As a cavalry scout, Stubbs served on the front lines of combat, an experience that left an indelible mental impact. He sees a psychologist at the VA medical center in Long Beach, California, but says he still suffers from flashbacks and painful memories.

"He touched my heart," Ellerton said. "I felt honored that someone so guarded was able to share his inner world with me."

In Kingwood, Texas, software developer Egberto Willies spoke with 34-year-old veteran Paul Rodriguez. Willies met Rodriguez through a mutual friend. The former Navy corpsman happens to live just a few blocks away.

Willies listened to Rodriguez talk for nearly two hours about his time in Iraq, his return home in 2005 and the struggles he faces as a veteran. Rodriguez suffered a brain injury during combat and shared painful stories of adjusting to civilian life.

"I used to be the life of the party," said Rodriguez, who used to freelance as a radio disc jockey. Now, he says, he's more serious and tense in social situations.

Rodriguez shared a particularly touching story about a Thanksgiving that he spent alone in his bedroom, rather than visiting with family.

"You don't know how to interact with people. It's kind of like being a foreigner," he said. "In your own home," added Willies, finishing the thought. iReport.com: Watch as Willies and Rodriguez interact

Don't Miss

For Willies, the conversation was so powerful that it "gave me a new cause in life." A longtime supporter of health care reform, Willies is now interested in veterans' benefits as well.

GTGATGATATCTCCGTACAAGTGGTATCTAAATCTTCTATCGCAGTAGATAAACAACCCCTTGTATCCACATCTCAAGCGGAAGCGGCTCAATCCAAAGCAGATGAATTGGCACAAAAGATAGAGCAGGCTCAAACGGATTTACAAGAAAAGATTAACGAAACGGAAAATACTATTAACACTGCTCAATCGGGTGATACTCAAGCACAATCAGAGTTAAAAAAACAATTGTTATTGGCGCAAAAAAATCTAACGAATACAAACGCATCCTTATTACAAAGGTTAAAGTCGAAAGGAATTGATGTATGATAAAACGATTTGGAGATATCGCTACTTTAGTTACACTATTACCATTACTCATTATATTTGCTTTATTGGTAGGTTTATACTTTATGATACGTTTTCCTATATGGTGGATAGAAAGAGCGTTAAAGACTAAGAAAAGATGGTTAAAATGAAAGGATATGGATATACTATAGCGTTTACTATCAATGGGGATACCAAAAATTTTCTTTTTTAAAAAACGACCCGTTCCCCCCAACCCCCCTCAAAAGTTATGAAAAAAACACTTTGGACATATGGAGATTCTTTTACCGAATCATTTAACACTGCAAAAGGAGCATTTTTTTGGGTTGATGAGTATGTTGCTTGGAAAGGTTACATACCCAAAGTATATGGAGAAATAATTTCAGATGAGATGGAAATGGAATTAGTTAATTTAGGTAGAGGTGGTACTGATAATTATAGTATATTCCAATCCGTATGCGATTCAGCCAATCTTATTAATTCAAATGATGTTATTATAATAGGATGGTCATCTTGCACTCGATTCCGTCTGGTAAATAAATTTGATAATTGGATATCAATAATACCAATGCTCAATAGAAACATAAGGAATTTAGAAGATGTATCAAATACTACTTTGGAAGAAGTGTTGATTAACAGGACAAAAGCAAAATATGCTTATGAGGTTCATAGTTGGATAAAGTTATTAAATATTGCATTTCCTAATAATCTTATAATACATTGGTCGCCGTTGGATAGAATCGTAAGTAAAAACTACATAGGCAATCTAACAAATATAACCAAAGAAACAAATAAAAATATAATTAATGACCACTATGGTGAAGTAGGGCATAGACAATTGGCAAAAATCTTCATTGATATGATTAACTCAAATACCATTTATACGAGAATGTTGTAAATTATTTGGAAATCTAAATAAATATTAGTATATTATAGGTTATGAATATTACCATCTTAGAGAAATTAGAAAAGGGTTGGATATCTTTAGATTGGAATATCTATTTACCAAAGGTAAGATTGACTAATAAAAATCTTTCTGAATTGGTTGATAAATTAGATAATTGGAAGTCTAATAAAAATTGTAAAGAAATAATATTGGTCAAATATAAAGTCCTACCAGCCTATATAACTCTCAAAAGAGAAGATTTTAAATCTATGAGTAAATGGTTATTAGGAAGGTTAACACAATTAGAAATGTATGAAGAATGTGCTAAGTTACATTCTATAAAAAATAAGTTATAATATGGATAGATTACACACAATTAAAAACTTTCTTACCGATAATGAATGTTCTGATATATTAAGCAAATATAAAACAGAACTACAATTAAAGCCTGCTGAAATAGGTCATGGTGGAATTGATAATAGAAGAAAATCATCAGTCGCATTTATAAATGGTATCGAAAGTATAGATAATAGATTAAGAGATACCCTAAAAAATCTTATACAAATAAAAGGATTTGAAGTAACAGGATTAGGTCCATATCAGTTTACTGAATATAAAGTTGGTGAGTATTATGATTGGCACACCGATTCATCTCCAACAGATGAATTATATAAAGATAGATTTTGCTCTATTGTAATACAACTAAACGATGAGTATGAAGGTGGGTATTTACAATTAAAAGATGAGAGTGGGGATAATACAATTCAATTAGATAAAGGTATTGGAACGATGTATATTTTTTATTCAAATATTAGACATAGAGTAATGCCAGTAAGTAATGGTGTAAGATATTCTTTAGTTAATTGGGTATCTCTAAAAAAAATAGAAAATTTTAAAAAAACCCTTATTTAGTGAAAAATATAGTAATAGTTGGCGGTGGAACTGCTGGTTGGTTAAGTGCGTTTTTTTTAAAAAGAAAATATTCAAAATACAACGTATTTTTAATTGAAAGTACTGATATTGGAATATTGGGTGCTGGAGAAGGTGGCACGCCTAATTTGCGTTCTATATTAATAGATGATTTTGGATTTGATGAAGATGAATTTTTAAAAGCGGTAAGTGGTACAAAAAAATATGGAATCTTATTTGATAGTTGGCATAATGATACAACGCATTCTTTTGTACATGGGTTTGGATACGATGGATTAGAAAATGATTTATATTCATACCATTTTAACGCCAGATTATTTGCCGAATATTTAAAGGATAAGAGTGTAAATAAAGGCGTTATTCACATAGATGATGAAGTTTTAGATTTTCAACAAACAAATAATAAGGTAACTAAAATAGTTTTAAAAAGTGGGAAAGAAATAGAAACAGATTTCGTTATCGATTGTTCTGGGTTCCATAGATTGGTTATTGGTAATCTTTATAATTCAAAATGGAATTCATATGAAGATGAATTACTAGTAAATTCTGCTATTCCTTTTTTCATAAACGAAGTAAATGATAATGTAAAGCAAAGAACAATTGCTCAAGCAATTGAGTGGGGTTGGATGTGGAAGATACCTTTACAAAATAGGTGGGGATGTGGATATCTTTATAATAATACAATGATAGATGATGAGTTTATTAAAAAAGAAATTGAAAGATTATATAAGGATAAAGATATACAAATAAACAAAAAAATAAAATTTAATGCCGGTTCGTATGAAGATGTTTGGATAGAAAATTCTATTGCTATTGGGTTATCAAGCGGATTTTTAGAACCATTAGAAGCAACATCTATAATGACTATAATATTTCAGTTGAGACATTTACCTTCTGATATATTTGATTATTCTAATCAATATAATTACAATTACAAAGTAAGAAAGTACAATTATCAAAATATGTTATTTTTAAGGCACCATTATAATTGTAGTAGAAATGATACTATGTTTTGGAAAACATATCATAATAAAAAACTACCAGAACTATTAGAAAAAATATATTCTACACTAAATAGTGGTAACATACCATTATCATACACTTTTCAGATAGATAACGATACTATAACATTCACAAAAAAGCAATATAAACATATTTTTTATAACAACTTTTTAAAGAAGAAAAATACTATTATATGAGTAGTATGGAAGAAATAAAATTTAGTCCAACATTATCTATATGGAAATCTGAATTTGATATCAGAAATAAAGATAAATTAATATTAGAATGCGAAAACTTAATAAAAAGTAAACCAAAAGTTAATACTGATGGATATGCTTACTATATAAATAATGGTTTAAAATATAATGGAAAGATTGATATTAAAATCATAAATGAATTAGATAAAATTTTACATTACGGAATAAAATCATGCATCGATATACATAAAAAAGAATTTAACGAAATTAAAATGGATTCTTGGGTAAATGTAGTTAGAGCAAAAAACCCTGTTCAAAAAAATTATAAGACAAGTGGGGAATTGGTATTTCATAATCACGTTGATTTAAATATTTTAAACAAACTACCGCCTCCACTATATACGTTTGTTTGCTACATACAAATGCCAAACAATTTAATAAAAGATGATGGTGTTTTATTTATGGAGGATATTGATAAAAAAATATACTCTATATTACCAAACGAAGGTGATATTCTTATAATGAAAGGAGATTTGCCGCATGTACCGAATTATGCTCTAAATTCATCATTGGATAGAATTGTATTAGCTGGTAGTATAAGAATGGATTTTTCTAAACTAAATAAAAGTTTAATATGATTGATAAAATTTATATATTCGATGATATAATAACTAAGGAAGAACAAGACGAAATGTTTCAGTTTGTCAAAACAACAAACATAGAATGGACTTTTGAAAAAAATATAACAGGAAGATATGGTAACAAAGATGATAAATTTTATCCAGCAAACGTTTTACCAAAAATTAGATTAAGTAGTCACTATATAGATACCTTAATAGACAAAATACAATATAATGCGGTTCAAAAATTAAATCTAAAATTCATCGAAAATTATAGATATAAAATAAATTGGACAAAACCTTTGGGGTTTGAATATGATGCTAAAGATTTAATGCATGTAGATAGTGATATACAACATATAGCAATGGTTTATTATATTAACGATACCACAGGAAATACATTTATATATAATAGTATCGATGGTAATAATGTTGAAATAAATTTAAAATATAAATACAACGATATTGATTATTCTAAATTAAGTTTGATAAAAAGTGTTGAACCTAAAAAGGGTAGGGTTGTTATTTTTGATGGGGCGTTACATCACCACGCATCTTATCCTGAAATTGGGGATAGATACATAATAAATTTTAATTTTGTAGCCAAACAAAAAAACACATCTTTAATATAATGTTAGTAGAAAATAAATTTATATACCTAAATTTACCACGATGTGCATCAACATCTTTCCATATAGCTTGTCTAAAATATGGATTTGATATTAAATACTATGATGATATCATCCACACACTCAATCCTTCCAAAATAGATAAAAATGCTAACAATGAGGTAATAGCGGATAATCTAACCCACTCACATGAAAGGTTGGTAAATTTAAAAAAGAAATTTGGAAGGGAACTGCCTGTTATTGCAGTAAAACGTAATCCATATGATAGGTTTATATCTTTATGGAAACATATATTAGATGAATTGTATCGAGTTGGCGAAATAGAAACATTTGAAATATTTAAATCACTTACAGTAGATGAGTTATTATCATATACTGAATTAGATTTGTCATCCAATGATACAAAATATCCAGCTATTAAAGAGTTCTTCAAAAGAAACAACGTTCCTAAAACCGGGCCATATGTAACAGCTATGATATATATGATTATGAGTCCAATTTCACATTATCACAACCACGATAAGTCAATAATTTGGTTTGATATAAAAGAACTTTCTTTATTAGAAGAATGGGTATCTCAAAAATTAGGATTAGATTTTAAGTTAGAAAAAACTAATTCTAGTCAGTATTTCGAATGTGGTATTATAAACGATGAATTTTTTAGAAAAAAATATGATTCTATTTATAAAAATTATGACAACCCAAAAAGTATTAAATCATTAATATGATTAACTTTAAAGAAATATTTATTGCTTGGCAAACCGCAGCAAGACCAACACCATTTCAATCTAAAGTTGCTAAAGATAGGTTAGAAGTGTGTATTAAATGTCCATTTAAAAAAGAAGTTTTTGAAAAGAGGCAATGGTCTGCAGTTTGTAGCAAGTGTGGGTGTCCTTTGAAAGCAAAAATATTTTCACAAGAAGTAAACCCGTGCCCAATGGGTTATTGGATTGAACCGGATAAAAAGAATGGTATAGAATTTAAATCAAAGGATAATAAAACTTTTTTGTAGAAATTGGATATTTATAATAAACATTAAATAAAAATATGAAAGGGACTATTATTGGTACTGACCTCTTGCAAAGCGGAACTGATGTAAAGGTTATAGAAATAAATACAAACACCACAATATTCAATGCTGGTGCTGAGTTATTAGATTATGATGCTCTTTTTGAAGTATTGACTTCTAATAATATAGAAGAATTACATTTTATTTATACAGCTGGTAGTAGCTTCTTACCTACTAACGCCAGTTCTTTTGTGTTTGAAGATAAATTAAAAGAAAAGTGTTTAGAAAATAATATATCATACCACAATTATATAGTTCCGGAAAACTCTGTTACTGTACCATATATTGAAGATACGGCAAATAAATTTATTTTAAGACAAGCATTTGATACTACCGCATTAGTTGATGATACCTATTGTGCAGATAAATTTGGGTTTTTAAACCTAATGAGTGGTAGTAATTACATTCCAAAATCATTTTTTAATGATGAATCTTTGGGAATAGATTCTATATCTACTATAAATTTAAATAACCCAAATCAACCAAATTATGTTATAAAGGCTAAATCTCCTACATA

In fact, a week after meeting Rodriguez, the avid iReporter interviewed another veteran at a recent health care rally in Houston, Texas. Missy Rothe, who served in both the Gulf War and war in Iraq, was happy to answer Willies' questions.

After speaking to Rodriguez and Rothe, Willies observed that while former servicemen and women are grateful for government support, "most believe they are taken for granted by employees of the VA or the country as a whole."

"As a country, we are all talk when it comes to honoring and caring for our veterans," Willies said.

iReporter Nancy Mousa was introduced to Monica Johnson, a 25-year-old single mother who spent a year in Afghanistan and says the health care system is at the top of her list of concerns.

"I feel like the VA is doing the best they can with the funding that they have, but if I were to get cancer or injured in some way, I would have no way to pay for it," Johnson said. She does not have medical insurance and says the available policies are too expensive.

Johnson also spoke about how difficult it was to find a job after leaving the Army. Eventually, she decided to enroll as a full-time student at the University of Georgia. She worries about being able to provide for her child and support her sister, who was deployed to Iraq and suffers from PTSD. iReport.com: Listen as Johnson describes her greatest concerns

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"I didn't expect to interview a young woman who was so brave and open," Mousa said.

"That is one interview I will never forget," added Mousa, who is pursuing a career in broadcast journalism. "It was a great experience meeting and spending time with her. She inspired me to keep working hard to accomplish my goals."

CNN's Thom Patterson contributed to this report.

All About Iraq WarAfghanistan WarPost-Traumatic Stress Disorder